But she didn't move and for a moment he became distracted by a single wheel (that must have been four wheels sounding like one, he thought) going by his window. In the later hours it was usually quiet but this wheel rolled by and he listened as it rolled through the avenues of the city, past the jut of buildings, through intersections of amber lights, past the neighborhoods all shut up for the night and shut down that way, like a aeries of carefully cut movie screens, seemed sad. The yellow lights. Every street had a line of yellow lights impaling the sidewalk and one could imagine someone walking by and getting trapped by one of these yellow lights and being stranded, twisting to get free but laughing too and swearing when a dog comes along and pisses up his leg and the man remains stained until the white- gray morning peels back the sneer of night.

When he returned to his dead lover she was still in the pose of death and silently he whispered, 'get...get up...' but she lay like brittle news and disappeared for a moment leaving a trace of redolent ivy in his mind. He bolted upright in the bed and she returned.

All week he had planned for the visit of a friend. and remembered now that he needed milk. One-half gallon. And maybe a baguette. He hadn't seen the friend for a year and they had much to talk bout but it was best to talk over food and the corner store existed a block away and smelled as an old kitchen.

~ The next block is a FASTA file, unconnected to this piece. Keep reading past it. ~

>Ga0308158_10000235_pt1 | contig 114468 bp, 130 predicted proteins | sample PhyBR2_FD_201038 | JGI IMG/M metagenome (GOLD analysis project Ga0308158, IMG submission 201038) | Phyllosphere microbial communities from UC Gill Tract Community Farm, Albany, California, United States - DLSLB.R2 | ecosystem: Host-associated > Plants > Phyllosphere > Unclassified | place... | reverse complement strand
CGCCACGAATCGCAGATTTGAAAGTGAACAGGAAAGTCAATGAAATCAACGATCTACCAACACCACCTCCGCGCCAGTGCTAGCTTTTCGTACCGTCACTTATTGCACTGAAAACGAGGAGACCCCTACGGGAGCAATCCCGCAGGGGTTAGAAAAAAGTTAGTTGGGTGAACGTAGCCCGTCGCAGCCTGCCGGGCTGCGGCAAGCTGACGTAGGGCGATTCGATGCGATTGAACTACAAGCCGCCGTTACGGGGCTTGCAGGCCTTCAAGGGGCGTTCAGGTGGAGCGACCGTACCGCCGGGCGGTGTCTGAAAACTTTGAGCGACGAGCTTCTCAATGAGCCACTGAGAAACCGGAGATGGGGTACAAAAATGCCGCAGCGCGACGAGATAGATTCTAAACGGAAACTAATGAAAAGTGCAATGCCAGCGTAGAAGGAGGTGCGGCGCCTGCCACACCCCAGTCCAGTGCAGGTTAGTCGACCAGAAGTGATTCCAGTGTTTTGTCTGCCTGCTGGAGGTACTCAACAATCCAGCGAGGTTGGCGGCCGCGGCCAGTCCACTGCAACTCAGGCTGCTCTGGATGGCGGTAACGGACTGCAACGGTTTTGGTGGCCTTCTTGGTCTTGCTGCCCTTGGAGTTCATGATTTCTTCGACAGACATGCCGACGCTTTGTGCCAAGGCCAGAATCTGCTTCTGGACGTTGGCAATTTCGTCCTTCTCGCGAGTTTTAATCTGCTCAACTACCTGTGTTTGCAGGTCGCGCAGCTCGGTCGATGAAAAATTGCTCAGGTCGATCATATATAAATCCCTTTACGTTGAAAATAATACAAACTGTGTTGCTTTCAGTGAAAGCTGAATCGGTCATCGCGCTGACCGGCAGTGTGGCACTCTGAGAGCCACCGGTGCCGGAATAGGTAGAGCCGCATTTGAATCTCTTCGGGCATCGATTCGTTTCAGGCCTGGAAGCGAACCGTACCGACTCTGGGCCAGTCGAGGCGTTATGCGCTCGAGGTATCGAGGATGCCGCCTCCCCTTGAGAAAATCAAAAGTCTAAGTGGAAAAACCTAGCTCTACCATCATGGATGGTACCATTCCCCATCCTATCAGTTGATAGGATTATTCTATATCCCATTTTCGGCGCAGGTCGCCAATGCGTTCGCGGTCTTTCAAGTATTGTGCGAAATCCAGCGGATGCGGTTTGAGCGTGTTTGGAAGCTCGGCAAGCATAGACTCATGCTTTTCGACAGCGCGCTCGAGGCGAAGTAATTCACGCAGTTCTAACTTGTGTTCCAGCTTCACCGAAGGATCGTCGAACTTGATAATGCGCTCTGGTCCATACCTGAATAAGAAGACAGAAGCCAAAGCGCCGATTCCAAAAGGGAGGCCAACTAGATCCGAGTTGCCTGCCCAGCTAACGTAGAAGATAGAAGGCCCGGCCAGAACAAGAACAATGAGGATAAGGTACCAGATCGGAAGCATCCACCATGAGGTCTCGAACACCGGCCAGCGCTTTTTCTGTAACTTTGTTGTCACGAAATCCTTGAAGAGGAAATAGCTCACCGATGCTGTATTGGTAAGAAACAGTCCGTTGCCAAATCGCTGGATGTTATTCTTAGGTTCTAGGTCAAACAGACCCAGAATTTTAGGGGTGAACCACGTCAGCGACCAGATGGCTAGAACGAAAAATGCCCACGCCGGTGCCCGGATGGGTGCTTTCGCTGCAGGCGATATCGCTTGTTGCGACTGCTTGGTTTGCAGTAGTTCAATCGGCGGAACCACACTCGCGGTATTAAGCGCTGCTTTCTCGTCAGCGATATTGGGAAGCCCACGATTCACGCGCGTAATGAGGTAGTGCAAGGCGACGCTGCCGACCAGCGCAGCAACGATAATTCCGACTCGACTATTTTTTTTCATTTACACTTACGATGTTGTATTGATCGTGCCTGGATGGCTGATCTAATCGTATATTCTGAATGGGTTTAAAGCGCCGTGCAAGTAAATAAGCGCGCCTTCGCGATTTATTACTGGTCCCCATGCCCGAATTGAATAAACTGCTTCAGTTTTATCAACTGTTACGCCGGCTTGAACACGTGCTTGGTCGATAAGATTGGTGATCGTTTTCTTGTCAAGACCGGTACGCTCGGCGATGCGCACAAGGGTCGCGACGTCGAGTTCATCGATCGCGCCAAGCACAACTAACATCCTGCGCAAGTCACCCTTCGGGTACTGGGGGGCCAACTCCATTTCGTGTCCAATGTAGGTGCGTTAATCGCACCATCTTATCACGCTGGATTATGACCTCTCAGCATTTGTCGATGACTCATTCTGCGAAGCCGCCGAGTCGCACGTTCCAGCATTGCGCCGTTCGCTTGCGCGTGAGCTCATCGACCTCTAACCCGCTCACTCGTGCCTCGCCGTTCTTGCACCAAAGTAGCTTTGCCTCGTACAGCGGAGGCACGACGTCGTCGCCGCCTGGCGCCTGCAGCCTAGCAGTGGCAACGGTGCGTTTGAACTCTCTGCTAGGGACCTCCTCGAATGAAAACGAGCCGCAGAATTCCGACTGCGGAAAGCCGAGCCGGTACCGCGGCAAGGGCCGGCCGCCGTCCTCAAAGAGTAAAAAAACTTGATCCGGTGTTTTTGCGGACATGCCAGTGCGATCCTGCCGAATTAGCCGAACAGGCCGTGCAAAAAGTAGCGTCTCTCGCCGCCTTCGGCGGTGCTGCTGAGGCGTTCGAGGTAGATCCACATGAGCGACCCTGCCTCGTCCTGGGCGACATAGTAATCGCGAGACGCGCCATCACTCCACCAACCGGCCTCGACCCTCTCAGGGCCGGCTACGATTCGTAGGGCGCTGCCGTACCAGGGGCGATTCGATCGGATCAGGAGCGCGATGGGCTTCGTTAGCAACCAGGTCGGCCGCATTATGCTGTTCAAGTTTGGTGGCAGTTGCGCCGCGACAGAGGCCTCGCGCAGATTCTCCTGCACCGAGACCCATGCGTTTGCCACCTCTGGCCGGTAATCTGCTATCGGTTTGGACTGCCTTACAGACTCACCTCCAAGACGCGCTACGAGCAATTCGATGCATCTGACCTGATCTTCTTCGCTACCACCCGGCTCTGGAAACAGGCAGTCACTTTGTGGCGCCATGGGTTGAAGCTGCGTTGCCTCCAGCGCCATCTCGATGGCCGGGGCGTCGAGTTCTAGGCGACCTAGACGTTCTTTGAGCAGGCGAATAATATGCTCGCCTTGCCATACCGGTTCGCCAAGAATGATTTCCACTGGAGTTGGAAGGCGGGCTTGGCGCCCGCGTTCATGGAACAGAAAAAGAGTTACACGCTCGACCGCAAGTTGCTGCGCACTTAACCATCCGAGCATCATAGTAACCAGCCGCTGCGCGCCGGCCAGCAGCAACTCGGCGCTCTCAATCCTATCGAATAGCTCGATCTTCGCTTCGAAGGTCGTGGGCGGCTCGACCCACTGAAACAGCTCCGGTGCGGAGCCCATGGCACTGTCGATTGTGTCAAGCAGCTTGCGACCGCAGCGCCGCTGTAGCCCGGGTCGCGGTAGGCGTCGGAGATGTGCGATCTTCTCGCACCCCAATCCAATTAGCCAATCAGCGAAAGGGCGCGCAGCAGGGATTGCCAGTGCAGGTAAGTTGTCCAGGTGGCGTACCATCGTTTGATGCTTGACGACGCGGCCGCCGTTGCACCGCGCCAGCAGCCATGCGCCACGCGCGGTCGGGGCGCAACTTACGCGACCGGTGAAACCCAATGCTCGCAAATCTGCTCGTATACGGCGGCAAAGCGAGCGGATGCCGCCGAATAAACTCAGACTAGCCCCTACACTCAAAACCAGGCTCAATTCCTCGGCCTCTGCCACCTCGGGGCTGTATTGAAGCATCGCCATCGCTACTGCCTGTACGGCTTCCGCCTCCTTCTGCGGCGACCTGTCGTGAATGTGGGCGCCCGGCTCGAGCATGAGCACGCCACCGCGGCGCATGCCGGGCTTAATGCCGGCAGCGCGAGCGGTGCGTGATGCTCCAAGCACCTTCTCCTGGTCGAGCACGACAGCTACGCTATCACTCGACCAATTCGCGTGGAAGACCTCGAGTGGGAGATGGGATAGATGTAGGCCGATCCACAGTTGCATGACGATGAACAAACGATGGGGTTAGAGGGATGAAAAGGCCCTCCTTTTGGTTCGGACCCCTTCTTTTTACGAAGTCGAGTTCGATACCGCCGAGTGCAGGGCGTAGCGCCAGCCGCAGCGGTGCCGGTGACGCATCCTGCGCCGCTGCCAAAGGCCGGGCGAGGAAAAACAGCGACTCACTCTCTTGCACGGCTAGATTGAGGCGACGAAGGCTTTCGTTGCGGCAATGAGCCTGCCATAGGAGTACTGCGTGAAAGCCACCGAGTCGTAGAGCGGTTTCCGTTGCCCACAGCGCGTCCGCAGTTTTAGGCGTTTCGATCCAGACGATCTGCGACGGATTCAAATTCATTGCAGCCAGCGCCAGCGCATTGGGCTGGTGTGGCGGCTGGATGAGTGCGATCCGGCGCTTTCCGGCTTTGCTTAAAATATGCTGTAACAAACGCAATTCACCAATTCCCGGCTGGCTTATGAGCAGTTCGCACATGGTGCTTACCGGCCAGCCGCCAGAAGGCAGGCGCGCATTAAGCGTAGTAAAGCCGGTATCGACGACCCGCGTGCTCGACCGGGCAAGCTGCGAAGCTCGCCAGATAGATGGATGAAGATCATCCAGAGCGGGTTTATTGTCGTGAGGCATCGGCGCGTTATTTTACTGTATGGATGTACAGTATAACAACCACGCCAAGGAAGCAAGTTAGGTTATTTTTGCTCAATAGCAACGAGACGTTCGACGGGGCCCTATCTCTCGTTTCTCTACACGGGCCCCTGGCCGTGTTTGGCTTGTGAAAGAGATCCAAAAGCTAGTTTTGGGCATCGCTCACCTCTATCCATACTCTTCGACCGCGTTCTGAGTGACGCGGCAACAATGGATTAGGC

This friend was special because of experiments be was conducting in his spare time. He was very intelligent and these experiments were in the nature of old chemists in the suburbs of Leipzig. He laughed the hearty laugh. The dead woman returned in a white sky. A sky that nearly camaflouged, made her meld into that she rolled softly out of like a fish in mid stream, rolledóby the currents But she didn't move.

* * * * * * * *

Music came from the radio jingle. Then a voice announcing the midnight show. It was a plangent voice cutting through the cheap speaker in the radio that tinted everything but still the voice was resonant. The radio broke away for a commercial. And when the program resumed the mans voice had changed a bit. He said, "This is your program folks this is yours and I'm here to talk all night...we've got telephones lined and hot...but this show is yours...I'm not going to sit here all night waiting for nothing . Now...where is that... oh yeah, now here's a quote from Shakespeare..you know...we'll get the show rolling with a snatch of culture..it goes..." "Now that that is out of the way let's go to the phones. Tell me everything, tell me anything. Any problem. Hey! You wanna hear a joke?"

And the announcer finished the joke with a blow from his gazzuu.

The dreamer got hungry. A pot of stew waited in the kitchen. The onion's had been tiny boiling onions, particularly sharp. Even if he didn't eat it he'd have to put it in the refrigerator so it wouldn't spoil. Maybe it would be best to get the bread. The grocery stayed open twenty-four hours. Robbed twice the last month. The store was open but he decided not to go to the store because he was afraid the lover in his brain would disappear again.

She was all motion, no motion.


David Eide 
Oakland, 1980